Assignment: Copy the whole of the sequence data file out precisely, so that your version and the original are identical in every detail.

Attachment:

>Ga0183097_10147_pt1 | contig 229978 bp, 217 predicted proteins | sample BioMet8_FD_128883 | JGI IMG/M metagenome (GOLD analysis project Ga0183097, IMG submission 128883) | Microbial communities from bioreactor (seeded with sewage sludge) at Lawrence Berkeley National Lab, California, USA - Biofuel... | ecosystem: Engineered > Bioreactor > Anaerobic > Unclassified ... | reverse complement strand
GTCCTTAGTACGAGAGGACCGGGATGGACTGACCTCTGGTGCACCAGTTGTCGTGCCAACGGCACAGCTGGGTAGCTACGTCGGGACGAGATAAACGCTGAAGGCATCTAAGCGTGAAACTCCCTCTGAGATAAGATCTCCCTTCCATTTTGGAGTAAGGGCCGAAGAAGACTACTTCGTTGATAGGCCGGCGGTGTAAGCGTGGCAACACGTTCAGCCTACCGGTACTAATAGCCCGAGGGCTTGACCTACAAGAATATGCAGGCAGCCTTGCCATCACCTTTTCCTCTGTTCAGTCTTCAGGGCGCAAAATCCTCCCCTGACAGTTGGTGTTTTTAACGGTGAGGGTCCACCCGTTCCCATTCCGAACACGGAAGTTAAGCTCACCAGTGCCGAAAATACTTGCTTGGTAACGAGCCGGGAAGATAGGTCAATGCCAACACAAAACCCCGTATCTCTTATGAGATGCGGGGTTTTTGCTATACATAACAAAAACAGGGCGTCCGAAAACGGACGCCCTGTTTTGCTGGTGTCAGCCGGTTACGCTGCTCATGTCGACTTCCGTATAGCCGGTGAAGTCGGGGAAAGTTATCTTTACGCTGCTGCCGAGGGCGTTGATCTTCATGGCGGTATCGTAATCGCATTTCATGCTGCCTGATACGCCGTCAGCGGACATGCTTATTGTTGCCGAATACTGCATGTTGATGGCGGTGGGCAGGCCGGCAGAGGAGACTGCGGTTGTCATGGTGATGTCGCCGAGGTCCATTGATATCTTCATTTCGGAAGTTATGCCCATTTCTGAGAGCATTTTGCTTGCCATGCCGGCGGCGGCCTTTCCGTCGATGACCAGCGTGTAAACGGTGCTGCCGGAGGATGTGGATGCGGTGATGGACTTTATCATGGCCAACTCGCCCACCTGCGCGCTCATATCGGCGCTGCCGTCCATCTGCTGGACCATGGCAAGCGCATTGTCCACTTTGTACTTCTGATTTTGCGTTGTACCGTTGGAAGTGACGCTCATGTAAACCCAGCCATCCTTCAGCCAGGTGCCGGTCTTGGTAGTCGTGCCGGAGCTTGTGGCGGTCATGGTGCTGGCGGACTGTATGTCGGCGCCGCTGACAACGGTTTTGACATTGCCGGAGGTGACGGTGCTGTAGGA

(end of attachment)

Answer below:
>Ga0183097_10147_pt1 | contig 229978 bp, 217 predicted proteins | sample BioMet8_FD_128883 | JGI IMG/M metagenome (GOLD analysis project Ga0183097, IMG submission 128883) | Microbial communities from bioreactor (seeded with sewage sludge) at Lawrence Berkeley National Lab, California, USA - Biofuel... | ecosystem: Engineered > Bioreactor > Anaerobic > Unclassified ... | reverse complement strand
GTCCTTAGTACGAGAGGACCGGGATGGACTGACCTCTGGTGCACCAGTTGTCGTGCCAACGGCACAGCTGGGTAGCTACGTCGGGACGAGATAAACGCTGAAGGCATCTAAGCGTGAAACTCCCTCTGAGATAAGATCTCCCTTCCATTTTGGAGTAAGGGCCGAAGAAGACTACTTCGTTGATAGGCCGGCGGTGTAAGCGTGGCAACACGTTCAGCCTACCGGTACTAATAGCCCGAGGGCTTGACCTACAAGAATATGCAGGCAGCCTTGCCATCACCTTTTCCTCTGTTCAGTCTTCAGGGCGCAAAATCCTCCCCTGACAGTTGGTGTTTTTAACGGTGAGGGTCCACCCGTTCCCATTCCGAACACGGAAGTTAAGCTCACCAGTGCCGAAAATACTTGCTTGGTAACGAGCCGGGAAGATAGGTCAATGCCAACACAAAACCCCGTATCTCTTATGAGATGCGGGGTTTTTGCTATACATAACAAAAACAGGGCGTCCGAAAACGGACGCCCTGTTTTGCTGGTGTCAGCCGGTTACGCTGCTCATGTCGACTTCCGTATAGCCGGTGAAGTCGGGGAAAGTTATCTTTACGCTGCTGCCGAGGGCGTTGATCTTCATGGCGGTATCGTAATCGCATTTCATGCTGCCTGATACGCCGTCAGCGGACATGCTTATTGTTGCCGAATACTGCATGTTGATGGCGGTGGGCAGGCCGGCAGAGGAGACTGCGGTTGTCATGGTGATGTCGCCGAGGTCCATTGATATCTTCATTTCGGAAGTTATGCCCATTTCTGAGAGCATTTTGCTTGCCATGCCGGCGGCGGCCTTTCCGTCGATGACCAGCGTGTAAACGGTGCTGCCGGAGGATGTGGATGCGGTGATGGACTTTATCATGGCCAACTCGCCCACCTGCGCGCTCATATCGGCGCTGCCGTCCATCTGCTGGACCATGGCAAGCGCATTGTCCACTTTGTACTTCTGATTTTGCGTTGTACCGTTGGAAGTGACGCTCATGTAAACCCAGCCATCCTTCAGCCAGGTGCCGGTCTTGGTAGTCGTGCCGGAGCTTGTGGCGGTCATGGTGCTGGCGGACTGTATGTCGGCGCCGCTGACAACGGTTTTGACATTGCCGGAGGTGACGGTGCTGTAGGA